Poker Faces: The Life and Work of Professional Card Players
Author: David Hayano
Year: June 1982
Print house: University of California Press
From Nolan Dalla:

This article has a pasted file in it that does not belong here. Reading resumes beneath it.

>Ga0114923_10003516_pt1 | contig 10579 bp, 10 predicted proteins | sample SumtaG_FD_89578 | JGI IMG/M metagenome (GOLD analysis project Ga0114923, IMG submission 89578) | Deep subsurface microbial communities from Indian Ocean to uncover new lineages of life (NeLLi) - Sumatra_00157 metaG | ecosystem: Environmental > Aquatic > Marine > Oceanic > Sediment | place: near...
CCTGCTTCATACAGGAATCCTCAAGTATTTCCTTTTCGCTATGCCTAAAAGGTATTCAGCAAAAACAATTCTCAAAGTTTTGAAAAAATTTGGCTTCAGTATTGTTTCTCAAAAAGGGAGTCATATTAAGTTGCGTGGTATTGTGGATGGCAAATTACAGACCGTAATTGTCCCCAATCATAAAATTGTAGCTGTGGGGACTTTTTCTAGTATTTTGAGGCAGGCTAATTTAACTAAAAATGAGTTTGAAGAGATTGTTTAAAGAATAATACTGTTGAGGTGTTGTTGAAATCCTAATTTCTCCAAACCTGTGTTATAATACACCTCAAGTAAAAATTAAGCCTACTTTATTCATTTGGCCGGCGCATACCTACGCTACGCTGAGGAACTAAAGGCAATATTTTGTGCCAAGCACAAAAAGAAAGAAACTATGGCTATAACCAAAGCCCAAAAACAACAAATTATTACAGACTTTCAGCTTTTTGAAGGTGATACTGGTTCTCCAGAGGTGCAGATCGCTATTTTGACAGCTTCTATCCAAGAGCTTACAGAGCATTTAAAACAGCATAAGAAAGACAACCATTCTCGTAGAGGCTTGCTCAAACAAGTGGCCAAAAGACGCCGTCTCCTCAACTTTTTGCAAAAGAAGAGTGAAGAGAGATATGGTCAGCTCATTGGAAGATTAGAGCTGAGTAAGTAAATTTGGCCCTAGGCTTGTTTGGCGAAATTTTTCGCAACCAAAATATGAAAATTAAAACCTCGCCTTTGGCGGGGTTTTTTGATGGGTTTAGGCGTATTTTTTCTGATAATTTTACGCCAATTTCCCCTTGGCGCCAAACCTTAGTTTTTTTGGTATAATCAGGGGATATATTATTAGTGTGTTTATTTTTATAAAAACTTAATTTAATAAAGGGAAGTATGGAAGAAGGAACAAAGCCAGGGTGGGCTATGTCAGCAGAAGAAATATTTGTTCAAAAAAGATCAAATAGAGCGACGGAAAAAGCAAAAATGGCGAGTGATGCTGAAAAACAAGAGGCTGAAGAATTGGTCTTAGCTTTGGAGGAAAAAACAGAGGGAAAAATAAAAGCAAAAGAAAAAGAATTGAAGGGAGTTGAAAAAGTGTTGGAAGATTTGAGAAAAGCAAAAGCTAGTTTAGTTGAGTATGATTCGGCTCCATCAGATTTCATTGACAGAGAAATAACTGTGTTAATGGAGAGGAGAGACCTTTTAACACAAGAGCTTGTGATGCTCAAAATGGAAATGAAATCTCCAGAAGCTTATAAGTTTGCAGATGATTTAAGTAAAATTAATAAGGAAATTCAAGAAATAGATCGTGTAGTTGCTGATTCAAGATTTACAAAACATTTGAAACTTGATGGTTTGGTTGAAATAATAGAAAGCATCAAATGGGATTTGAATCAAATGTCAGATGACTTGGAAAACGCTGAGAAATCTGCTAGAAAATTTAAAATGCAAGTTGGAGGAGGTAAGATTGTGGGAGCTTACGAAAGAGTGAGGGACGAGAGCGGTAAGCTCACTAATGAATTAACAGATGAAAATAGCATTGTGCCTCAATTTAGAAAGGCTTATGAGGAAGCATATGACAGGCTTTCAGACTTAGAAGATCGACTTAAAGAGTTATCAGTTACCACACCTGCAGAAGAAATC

Long forgotten and, sadly, out-of-print, this book released more than 30 years ago began as a doctoral thesis, that became something far greater. During the early 1980s, writer and graduate student David M. Hayano spent more than a year mulling in and around the low-rent district of Gardena (California), even playing in the self-dealt draw poker games. He was eager to learn about the kinds of people who spent countless hours doing little more than playing cards and wanted to know more what motivated them to spend much of their lives doing this. A book that could have simply remained an academic exercise became a well-focused (some might say shocking) snapshot of the poker subculture at that time. What's really special is, this is the anti-Alvarez book (released at about the same time). There are no poker legends or gold bracelets in the pages of this book. It's about the broken dreams of nickel and dimers. The game is probably way too diverse to write something like Hayano did, nowadays. Thankfully, he did complete the project, published a book, and ended up giving us the first real portrait of what we know today as a modern cardroom, which is accompanied by some remarkably interesting details about the lives of the people Hayano met. A forgotten and underappreciated classic.